Q: Last year when this happened, Gov. Deal used executive authority to give all airlines the tax break. Do you plan on doing anything like that?
A: Well, I think if you look back, I believe that what he did may not be available to us anymore because of the legislation that passed last year. We’re still kind of working through that to see what options we have, but we got a little bit of time to work on that before it expires. But I will say this: the bill still out there, it’s still available for passage in the Senate next year, so it’s not a lost cause just yet.
Q: So you largely stayed out of the airport takeover discussions. And I think you were quoted in some media recently as saying sometimes you’re just thankful that nothing passes. ... What were your thoughts on that discussion and where did you come down?
A: I wouldn’t say that I largely stayed out of the airport issue. I would just say that I didn’t have a whole lot to say publicly about it. I was talking to everybody on both sides, and like I (have said before), I completely understand (the) reasoning for going down this road with some of the things that have happened at the airport. I think there needs to be accountability. I think there are concerns about what has happened in the past. That being said, I do feel like the mayor is working very hard to bring some transparency to that process to give assurances to people that that’s not going to happen again. But at the end of the day, I also understood the concerns that the speaker and a lot of members of the House, and even some people in the Senate that weren’t saying a whole lot, that if we do this too fast and we’re not really thinking about everything, you could potentially damage one of the greatest airports in the world. And that was a concern for me.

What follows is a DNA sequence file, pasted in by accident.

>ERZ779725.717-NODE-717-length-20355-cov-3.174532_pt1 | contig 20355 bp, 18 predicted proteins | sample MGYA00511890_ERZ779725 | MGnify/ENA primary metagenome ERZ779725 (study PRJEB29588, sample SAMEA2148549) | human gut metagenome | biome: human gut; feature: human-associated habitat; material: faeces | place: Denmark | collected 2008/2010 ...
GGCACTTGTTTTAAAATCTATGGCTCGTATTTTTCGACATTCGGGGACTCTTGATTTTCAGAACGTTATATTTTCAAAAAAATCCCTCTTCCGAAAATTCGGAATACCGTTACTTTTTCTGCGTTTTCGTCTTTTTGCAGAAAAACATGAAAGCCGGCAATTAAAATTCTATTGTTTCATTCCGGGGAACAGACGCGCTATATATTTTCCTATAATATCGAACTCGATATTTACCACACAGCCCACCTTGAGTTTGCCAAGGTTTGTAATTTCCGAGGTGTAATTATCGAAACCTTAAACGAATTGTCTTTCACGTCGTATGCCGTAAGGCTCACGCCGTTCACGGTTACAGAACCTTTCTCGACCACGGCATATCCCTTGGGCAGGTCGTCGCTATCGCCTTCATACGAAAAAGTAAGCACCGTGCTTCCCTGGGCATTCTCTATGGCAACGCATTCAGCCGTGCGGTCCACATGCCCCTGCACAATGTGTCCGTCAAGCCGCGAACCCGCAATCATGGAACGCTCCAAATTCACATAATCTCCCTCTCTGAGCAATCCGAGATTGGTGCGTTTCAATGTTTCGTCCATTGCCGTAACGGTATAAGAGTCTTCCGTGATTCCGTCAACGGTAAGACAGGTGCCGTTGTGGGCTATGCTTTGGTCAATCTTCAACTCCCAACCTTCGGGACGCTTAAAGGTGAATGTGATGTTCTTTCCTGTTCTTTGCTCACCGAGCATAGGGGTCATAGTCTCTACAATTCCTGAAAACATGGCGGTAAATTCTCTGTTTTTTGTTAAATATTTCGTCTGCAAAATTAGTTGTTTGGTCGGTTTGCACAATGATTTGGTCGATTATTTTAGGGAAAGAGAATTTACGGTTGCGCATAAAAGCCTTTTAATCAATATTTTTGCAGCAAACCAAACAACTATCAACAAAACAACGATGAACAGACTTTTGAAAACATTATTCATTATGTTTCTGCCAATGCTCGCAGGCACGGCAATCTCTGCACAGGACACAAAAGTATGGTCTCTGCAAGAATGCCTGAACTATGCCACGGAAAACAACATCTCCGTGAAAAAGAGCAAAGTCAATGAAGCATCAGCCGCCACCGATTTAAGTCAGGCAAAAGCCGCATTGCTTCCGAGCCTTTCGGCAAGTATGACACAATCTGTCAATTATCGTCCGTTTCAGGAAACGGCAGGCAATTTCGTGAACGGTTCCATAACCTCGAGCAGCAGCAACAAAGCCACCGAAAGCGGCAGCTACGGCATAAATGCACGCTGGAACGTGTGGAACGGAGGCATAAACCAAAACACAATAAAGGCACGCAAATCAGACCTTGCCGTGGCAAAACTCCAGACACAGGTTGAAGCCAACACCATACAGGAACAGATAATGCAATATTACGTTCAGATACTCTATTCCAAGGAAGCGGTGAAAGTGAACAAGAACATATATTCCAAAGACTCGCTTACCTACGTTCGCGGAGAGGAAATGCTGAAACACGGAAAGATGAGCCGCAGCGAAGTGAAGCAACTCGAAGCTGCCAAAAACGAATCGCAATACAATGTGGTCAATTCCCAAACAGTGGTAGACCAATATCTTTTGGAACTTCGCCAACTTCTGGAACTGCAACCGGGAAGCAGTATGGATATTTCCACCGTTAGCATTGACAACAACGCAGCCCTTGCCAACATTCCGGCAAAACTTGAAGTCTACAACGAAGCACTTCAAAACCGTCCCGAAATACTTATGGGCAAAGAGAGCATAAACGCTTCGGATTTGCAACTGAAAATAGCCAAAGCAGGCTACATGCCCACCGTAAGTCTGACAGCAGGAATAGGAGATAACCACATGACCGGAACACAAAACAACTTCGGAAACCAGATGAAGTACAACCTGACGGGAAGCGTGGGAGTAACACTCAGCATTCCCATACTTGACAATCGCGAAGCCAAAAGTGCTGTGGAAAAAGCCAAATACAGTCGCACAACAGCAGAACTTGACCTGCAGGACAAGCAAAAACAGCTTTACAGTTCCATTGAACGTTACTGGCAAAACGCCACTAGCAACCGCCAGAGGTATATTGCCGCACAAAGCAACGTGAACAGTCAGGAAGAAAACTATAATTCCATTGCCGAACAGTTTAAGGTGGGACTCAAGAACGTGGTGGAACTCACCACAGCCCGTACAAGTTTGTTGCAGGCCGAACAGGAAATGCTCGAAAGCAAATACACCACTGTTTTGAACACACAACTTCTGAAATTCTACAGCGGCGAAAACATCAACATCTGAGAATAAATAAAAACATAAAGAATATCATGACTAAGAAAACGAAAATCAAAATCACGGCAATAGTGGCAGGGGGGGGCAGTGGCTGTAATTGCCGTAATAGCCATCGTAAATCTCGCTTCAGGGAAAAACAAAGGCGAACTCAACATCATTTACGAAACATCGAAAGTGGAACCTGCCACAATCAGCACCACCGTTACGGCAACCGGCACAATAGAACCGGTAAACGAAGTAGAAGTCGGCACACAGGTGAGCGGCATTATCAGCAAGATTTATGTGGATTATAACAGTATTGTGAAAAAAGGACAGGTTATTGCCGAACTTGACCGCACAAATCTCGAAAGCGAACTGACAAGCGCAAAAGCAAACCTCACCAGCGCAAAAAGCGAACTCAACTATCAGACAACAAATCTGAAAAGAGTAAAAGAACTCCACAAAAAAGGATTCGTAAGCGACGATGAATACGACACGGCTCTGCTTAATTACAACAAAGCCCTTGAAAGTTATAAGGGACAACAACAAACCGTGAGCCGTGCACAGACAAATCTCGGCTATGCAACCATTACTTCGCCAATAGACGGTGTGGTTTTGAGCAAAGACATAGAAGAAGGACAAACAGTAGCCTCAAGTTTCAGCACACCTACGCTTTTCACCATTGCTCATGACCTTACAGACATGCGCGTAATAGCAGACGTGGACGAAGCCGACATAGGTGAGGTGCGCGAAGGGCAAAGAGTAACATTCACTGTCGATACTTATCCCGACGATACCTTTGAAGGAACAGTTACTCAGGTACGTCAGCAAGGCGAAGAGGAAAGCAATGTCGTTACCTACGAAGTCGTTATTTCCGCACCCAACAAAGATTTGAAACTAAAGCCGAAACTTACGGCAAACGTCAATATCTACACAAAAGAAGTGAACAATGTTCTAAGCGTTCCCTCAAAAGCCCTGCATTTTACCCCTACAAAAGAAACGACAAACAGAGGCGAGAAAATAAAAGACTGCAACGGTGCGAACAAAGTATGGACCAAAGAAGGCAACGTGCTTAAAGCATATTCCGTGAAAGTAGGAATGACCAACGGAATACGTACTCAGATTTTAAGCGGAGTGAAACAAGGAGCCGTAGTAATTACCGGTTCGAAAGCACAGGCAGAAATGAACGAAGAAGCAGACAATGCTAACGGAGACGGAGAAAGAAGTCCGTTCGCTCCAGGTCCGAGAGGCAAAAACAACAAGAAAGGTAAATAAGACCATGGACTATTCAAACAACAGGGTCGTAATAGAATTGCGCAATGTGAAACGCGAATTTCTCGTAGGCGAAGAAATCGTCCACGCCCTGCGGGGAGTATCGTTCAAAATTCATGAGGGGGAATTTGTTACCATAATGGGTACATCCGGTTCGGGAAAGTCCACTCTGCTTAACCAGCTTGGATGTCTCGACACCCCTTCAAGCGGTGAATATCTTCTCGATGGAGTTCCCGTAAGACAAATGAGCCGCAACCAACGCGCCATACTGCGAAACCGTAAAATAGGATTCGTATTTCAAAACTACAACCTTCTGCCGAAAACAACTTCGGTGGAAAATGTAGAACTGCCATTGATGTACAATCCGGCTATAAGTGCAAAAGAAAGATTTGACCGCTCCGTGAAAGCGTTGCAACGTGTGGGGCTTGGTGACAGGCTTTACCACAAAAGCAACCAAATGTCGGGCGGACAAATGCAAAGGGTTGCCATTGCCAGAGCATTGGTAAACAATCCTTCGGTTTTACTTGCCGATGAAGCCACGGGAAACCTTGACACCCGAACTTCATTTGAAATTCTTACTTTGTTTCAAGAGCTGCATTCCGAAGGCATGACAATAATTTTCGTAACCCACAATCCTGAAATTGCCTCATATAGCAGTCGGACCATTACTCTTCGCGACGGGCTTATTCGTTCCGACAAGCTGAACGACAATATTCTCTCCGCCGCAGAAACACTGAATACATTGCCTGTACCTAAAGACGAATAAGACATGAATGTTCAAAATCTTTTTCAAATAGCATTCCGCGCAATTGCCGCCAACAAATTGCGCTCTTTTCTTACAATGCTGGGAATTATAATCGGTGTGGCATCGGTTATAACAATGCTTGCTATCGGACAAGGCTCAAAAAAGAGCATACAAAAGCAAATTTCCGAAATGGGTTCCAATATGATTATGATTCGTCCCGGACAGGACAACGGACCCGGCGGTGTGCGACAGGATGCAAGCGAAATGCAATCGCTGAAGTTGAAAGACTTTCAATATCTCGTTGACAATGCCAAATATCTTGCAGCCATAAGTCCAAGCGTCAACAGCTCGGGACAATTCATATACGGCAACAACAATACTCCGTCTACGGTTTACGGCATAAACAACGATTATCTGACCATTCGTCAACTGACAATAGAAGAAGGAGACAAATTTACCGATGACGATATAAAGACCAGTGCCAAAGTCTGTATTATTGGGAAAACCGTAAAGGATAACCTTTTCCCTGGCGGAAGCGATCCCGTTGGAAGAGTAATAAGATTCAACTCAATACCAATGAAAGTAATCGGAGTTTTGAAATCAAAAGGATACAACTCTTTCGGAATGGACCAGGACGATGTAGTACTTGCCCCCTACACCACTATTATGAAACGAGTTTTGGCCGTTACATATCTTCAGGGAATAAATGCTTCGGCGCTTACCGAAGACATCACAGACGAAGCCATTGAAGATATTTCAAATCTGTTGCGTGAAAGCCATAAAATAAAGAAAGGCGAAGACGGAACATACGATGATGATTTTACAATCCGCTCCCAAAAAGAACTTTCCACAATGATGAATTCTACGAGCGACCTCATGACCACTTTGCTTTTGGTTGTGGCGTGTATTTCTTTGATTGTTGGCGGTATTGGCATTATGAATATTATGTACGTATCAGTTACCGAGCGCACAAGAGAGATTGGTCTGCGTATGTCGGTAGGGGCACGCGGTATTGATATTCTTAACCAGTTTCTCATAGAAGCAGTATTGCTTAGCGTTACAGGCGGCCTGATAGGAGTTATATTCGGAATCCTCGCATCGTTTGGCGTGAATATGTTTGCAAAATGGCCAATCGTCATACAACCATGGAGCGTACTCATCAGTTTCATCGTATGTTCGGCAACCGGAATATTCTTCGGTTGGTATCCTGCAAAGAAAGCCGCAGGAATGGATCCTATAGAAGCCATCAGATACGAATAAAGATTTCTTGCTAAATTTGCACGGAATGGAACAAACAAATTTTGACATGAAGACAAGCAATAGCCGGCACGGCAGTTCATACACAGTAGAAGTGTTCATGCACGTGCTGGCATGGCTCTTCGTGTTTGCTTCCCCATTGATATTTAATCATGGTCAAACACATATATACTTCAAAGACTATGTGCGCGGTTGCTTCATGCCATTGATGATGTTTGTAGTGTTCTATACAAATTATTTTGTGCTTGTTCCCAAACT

Q: Monday at the Cobb Chamber Breakfast, you said that you were proud of the LIFE Act. So do you plan to sign it and when?
A: Well, I wouldn’t want to say a whole lot about that right now. But as you know, I was very supportive of the LIFE Act, and we’re doing a bill review on it just like we do everything else. There was quite a lot done on that bill as we moved through the process. But your readers and Georgia citizens should know that I’m very supportive of that.
Q: How long do you have to sign the bill?